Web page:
What DNA really stands for: Discovering Nasty Actualities

When I first got into genealogy years ago, I remember one of my mother’s brothers (and my favorite uncle ever) saying that he decided to “Never shake the family tree for fear of what skeletons would fall out of it.” To me, that had actually been the most interesting part and over the years I have been digging, I’ve actually found a lot more fascinating and heroic characters than I have scoundrels.

But perhaps the better advice would be, “When you look into your own DNA, it looks into you.” And you may not always like what you find.

I recently wrote about the results of a DNA test via Family Tree DNA that I took because my presumable half-brother’s girlfriend (HBG) had formerly tested his DNA there, and in the preliminary results, we did not come up as a match while the logical assumption would be that we’d have at least a 50% match and show as close relatives.

There was enough evidence in the results to conclusively connect listed second cousins and onward to relatives on my mothers side, as well as a direct link via a second cousin to my father’s maternal grandmother. Stranger still, my half-brother connected to someone who turned out to be the illegitimate offspring of a first cousin on our father’s side — but I did not.

My mom’s side of the family is totally normal, more or less, with generation after generation of huge Irish-Catholic broods. My mom was the odd exception because she was the only one to move away from the East Coast, marry a divorced non-Catholic (double gasp!) and only have one kid. All of her siblings who did have kids popped out multiples, as did those kids.

When I talk to my relatives on my mom‘s side or look at pictures of my cousins or second and third cousins, there’s no mistaking it. We are related. Hell, the sons of one of my aunt’s daughters-in-law look so damn much like me that it’s scary.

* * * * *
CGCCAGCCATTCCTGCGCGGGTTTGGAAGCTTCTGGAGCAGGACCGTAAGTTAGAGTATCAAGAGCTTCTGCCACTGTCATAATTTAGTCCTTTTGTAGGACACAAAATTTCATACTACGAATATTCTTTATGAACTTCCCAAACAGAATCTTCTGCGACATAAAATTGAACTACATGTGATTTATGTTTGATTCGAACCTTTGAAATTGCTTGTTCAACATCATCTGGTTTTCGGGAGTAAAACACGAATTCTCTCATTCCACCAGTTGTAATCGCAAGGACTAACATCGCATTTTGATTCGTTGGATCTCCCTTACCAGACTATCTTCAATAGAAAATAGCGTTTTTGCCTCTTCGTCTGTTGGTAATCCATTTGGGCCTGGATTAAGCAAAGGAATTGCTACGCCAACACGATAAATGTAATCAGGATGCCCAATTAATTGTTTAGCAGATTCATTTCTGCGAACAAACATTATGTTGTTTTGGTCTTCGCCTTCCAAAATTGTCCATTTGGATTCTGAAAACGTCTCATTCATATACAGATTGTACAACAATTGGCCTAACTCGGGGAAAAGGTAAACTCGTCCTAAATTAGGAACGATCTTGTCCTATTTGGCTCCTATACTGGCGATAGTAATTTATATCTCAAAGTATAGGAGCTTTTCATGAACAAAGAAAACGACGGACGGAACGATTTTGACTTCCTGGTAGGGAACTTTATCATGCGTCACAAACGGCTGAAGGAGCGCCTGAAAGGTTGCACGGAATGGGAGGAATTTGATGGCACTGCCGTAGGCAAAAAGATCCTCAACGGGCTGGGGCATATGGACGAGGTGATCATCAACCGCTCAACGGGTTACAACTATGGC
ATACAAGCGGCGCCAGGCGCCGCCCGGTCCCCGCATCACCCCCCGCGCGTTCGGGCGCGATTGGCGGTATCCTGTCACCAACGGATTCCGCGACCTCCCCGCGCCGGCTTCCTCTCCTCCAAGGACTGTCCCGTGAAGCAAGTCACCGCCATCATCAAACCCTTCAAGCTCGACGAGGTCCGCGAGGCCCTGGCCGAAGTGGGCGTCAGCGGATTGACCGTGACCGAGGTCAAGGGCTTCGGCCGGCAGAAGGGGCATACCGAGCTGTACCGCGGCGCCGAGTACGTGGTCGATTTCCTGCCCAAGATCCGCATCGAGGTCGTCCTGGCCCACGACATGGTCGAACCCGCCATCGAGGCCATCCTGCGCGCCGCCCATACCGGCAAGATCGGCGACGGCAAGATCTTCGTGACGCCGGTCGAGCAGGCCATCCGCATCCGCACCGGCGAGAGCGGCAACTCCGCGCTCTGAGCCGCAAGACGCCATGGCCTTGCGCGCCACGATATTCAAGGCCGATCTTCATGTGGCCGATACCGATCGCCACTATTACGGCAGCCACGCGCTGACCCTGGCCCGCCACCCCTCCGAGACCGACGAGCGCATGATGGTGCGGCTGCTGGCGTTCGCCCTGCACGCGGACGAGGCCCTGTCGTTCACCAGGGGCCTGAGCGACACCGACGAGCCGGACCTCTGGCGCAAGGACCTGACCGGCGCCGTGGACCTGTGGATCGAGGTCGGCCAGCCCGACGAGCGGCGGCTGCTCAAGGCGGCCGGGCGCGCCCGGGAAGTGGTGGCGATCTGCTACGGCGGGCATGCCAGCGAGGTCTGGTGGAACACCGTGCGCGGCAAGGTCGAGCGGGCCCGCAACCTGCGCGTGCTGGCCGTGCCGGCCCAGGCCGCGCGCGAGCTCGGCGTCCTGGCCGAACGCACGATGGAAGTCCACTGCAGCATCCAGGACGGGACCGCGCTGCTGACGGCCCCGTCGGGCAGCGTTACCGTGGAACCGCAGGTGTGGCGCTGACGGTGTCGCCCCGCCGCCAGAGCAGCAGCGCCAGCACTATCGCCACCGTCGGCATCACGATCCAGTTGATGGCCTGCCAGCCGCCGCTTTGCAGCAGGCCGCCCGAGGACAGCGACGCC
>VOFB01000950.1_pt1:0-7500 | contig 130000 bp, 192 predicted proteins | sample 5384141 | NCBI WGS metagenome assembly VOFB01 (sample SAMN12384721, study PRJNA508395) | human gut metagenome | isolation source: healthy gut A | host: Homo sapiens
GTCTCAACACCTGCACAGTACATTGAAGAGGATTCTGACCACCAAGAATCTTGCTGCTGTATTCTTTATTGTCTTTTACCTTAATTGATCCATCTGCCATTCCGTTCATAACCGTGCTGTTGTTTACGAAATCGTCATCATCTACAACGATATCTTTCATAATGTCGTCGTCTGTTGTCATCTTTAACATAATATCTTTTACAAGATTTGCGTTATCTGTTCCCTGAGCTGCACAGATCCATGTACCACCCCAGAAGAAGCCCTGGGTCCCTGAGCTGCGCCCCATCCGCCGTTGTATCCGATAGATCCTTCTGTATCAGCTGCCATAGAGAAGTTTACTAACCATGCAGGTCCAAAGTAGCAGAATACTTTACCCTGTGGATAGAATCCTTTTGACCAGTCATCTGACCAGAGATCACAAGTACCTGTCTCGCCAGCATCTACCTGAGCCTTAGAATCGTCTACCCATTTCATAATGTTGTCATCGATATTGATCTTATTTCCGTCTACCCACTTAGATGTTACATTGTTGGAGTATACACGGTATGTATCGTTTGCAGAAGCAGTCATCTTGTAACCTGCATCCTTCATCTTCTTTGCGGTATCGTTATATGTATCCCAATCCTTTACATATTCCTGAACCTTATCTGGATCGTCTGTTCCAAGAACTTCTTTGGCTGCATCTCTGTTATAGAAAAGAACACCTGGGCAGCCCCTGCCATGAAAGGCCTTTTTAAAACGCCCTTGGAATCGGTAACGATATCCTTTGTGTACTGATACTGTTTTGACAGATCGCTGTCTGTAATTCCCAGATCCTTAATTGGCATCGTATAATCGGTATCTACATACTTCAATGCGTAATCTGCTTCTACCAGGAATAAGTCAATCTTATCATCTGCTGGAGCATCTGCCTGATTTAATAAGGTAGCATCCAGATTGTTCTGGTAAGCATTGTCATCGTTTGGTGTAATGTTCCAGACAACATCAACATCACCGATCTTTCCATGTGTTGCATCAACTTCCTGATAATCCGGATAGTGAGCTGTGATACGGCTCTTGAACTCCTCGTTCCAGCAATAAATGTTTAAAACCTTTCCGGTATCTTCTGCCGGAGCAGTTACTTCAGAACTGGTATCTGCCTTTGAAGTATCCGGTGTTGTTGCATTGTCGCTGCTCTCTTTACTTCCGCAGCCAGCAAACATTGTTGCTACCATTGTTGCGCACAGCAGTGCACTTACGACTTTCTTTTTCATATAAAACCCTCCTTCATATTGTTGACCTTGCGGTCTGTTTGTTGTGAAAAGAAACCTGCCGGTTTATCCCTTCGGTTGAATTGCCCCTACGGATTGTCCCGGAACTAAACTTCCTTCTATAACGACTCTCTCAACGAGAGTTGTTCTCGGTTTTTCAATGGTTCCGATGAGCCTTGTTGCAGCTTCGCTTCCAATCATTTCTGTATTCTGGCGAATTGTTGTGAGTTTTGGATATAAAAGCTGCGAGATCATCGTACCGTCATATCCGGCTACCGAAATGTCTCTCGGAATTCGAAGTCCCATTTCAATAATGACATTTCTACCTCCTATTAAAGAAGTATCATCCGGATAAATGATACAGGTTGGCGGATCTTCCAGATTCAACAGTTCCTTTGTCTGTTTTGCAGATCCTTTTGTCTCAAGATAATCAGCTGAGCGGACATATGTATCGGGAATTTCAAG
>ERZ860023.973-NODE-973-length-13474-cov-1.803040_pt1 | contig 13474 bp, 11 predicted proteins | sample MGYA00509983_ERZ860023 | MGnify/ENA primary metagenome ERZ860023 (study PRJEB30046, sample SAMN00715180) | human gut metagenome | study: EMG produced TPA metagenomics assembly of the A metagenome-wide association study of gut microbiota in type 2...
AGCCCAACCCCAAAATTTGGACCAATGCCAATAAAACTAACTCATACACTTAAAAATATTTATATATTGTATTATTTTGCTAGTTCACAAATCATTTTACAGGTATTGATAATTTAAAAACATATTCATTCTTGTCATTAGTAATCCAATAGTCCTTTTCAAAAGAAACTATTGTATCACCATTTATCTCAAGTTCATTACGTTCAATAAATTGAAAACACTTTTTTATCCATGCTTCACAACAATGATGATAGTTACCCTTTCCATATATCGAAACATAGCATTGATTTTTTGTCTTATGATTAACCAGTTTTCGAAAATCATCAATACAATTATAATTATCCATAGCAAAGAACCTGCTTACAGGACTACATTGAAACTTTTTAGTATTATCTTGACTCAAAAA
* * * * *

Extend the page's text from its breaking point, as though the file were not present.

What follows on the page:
Also important to note: On my mom’s side of the family, I was born into the proper cohort, meaning that I’m around the middle of the age-range of all of my first cousins. We were pretty much all born within the same generation.

Meanwhile, on dad’s side — it’s a total mishmosh. My father’s mother was the second oldest of seven children — four boys and three girls, almost perfectly alternating until an extra boy snuck in between five and seven. Meanwhile my father’s father was the second youngest of six children, four of whom survived to adulthood, all boys. He was only about three months older than her.

They went on to marry very young — only a few months after they turned eighteen — and their oldest son, my uncle, was born ten days shy of nine months after they were married. This uncle, in turn, was the father of the first cousin who fathered the illegitimate child my half-brother showed up related to.

If you’re keeping score, at this point I know that I’m related to his mother, but possibly not to him.

My grandparents second and only other child was born three months and a couple of weeks after his older brother, and is still presumably my father, although he should technically also be my half-brother’s father, since he’s our direct connection.

Or we thought he was.

Now, my uncle and my father both got married fairly early as well — each of them was about twenty at the time. My uncle had two kids, a boy and a girl, born almost seven years apart. My father had three with his first wife, the first two born about two years apart and the last one born about seven years later. That last one would be the half-brother in question.